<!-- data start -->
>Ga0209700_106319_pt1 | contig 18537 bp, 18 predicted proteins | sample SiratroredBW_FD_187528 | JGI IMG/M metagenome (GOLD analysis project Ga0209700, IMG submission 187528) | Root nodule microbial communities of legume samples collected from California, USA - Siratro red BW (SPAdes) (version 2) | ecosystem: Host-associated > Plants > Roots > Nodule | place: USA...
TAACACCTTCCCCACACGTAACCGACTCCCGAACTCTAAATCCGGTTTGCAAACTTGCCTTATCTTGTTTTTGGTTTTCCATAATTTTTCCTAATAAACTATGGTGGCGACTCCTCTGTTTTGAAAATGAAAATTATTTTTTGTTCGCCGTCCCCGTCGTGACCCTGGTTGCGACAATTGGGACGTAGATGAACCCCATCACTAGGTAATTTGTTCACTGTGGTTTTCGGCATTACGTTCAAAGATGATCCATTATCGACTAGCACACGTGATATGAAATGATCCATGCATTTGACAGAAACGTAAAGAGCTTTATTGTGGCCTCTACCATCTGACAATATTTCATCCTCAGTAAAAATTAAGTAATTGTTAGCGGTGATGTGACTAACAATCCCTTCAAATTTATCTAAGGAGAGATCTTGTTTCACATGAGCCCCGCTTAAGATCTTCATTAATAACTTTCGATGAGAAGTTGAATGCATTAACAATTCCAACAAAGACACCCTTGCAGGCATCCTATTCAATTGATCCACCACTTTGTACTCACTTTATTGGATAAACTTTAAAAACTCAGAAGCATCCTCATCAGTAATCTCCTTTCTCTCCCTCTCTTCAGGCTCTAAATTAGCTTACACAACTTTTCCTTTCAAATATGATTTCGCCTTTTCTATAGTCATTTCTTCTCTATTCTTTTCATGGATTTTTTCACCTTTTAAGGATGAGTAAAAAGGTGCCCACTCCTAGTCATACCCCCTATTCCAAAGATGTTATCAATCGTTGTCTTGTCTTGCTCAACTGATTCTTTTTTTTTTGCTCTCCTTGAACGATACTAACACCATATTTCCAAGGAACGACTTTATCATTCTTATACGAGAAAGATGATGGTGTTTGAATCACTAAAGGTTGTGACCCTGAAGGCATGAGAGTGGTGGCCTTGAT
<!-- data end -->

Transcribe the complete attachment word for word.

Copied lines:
>Ga0209700_106319_pt1 | contig 18537 bp, 18 predicted proteins | sample SiratroredBW_FD_187528 | JGI IMG/M metagenome (GOLD analysis project Ga0209700, IMG submission 187528) | Root nodule microbial communities of legume samples collected from California, USA - Siratro red BW (SPAdes) (version 2) | ecosystem: Host-associated > Plants > Roots > Nodule | place: USA...
TAACACCTTCCCCACACGTAACCGACTCCCGAACTCTAAATCCGGTTTGCAAACTTGCCTTATCTTGTTTTTGGTTTTCCATAATTTTTCCTAATAAACTATGGTGGCGACTCCTCTGTTTTGAAAATGAAAATTATTTTTTGTTCGCCGTCCCCGTCGTGACCCTGGTTGCGACAATTGGGACGTAGATGAACCCCATCACTAGGTAATTTGTTCACTGTGGTTTTCGGCATTACGTTCAAAGATGATCCATTATCGACTAGCACACGTGATATGAAATGATCCATGCATTTGACAGAAACGTAAAGAGCTTTATTGTGGCCTCTACCATCTGACAATATTTCATCCTCAGTAAAAATTAAGTAATTGTTAGCGGTGATGTGACTAACAATCCCTTCAAATTTATCTAAGGAGAGATCTTGTTTCACATGAGCCCCGCTTAAGATCTTCATTAATAACTTTCGATGAGAAGTTGAATGCATTAACAATTCCAACAAAGACACCCTTGCAGGCATCCTATTCAATTGATCCACCACTTTGTACTCACTTTATTGGATAAACTTTAAAAACTCAGAAGCATCCTCATCAGTAATCTCCTTTCTCTCCCTCTCTTCAGGCTCTAAATTAGCTTACACAACTTTTCCTTTCAAATATGATTTCGCCTTTTCTATAGTCATTTCTTCTCTATTCTTTTCATGGATTTTTTCACCTTTTAAGGATGAGTAAAAAGGTGCCCACTCCTAGTCATACCCCCTATTCCAAAGATGTTATCAATCGTTGTCTTGTCTTGCTCAACTGATTCTTTTTTTTTTGCTCTCCTTGAACGATACTAACACCATATTTCCAAGGAACGACTTTATCATTCTTATACGAGAAAGATGATGGTGTTTGAATCACTAAAGGTTGTGACCCTGAAGGCATGAGAGTGGTGGCCTTGAT